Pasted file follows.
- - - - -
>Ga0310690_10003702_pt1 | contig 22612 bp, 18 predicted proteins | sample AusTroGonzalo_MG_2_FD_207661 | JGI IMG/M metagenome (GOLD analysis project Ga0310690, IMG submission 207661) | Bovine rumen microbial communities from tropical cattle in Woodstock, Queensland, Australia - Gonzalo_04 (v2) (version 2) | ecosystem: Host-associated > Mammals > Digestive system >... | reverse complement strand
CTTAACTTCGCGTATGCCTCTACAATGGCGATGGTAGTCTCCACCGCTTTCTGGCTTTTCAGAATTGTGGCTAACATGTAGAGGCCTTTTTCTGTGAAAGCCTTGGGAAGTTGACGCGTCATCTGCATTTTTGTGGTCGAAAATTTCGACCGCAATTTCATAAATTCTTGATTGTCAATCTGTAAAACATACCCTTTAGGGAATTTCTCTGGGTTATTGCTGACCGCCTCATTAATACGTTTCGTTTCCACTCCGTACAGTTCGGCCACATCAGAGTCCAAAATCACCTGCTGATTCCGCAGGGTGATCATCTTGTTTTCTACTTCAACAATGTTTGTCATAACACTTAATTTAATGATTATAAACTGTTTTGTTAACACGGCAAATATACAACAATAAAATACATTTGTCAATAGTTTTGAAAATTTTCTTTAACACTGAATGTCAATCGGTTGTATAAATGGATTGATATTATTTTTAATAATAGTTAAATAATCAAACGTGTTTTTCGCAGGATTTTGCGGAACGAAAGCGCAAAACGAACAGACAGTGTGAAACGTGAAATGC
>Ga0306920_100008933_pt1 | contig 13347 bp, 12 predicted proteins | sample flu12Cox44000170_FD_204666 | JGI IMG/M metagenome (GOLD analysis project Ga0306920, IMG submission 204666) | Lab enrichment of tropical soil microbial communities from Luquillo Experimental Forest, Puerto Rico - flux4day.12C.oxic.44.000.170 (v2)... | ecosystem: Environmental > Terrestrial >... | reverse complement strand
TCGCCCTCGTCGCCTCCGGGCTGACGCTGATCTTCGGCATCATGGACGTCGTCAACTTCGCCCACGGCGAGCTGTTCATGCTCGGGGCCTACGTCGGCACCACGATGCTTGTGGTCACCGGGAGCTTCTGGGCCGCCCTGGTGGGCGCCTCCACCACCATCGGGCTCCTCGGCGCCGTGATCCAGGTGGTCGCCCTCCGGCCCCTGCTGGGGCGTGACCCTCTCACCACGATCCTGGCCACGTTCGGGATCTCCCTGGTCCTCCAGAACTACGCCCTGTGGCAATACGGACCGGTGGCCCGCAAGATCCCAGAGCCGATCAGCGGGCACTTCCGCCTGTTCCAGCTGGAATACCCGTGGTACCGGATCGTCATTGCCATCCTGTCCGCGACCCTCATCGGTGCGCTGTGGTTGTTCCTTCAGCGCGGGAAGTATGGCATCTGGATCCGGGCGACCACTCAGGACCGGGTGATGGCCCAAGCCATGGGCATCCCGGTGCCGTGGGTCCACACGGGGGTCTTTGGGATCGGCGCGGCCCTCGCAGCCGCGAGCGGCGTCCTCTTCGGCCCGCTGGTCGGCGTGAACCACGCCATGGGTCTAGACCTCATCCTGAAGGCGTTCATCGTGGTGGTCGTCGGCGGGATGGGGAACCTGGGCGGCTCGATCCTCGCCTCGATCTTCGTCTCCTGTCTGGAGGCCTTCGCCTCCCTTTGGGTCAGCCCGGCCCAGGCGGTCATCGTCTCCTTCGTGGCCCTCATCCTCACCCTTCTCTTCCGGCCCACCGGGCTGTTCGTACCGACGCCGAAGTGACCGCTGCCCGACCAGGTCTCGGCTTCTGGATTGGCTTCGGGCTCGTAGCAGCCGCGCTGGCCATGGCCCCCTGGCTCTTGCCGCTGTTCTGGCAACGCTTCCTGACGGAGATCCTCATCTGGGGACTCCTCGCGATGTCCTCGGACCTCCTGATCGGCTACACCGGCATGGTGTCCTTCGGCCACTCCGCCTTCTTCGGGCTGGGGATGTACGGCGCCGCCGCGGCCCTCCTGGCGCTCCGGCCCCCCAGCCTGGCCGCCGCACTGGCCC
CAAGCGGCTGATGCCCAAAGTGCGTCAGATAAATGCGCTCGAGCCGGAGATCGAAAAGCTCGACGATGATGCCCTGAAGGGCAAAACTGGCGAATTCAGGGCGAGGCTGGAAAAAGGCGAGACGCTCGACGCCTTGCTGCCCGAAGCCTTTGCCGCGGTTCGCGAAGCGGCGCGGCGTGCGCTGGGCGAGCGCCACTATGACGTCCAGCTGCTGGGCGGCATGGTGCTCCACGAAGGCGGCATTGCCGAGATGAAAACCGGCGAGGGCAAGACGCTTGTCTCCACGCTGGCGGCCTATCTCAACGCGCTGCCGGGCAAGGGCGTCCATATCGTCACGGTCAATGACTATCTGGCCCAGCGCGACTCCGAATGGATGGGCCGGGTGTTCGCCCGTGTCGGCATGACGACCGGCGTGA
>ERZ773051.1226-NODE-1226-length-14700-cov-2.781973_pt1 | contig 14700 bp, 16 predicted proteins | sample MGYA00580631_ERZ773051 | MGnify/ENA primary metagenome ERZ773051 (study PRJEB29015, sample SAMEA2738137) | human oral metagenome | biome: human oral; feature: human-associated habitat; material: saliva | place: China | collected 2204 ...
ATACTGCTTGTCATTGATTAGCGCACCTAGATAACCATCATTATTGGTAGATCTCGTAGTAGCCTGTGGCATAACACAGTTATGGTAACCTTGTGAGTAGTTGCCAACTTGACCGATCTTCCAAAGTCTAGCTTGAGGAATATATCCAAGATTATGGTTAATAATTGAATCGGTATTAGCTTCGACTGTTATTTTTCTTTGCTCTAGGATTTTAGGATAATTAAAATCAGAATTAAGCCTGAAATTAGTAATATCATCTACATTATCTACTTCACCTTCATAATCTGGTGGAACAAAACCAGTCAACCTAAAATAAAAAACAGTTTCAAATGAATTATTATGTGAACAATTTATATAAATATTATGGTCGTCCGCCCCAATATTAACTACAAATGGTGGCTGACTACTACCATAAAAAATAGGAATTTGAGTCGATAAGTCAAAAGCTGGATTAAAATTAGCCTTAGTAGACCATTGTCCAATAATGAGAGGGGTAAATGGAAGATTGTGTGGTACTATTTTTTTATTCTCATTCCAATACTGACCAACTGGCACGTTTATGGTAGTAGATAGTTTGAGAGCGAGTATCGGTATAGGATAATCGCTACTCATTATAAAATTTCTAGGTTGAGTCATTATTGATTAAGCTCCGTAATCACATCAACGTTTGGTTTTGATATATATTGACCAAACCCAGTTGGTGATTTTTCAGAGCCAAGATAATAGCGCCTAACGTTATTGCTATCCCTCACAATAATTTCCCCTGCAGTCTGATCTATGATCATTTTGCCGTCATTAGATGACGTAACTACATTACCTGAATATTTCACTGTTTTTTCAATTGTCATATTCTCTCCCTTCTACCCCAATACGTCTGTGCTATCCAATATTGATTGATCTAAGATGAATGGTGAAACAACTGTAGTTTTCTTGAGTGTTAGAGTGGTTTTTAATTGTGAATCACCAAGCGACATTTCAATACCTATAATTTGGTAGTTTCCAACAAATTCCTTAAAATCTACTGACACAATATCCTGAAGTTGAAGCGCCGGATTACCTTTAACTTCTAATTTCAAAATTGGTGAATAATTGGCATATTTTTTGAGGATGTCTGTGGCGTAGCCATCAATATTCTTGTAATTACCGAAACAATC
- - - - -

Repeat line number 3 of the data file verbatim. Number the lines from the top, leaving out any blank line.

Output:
>Ga0306920_100008933_pt1 | contig 13347 bp, 12 predicted proteins | sample flu12Cox44000170_FD_204666 | JGI IMG/M metagenome (GOLD analysis project Ga0306920, IMG submission 204666) | Lab enrichment of tropical soil microbial communities from Luquillo Experimental Forest, Puerto Rico - flux4day.12C.oxic.44.000.170 (v2)... | ecosystem: Environmental > Terrestrial >... | reverse complement strand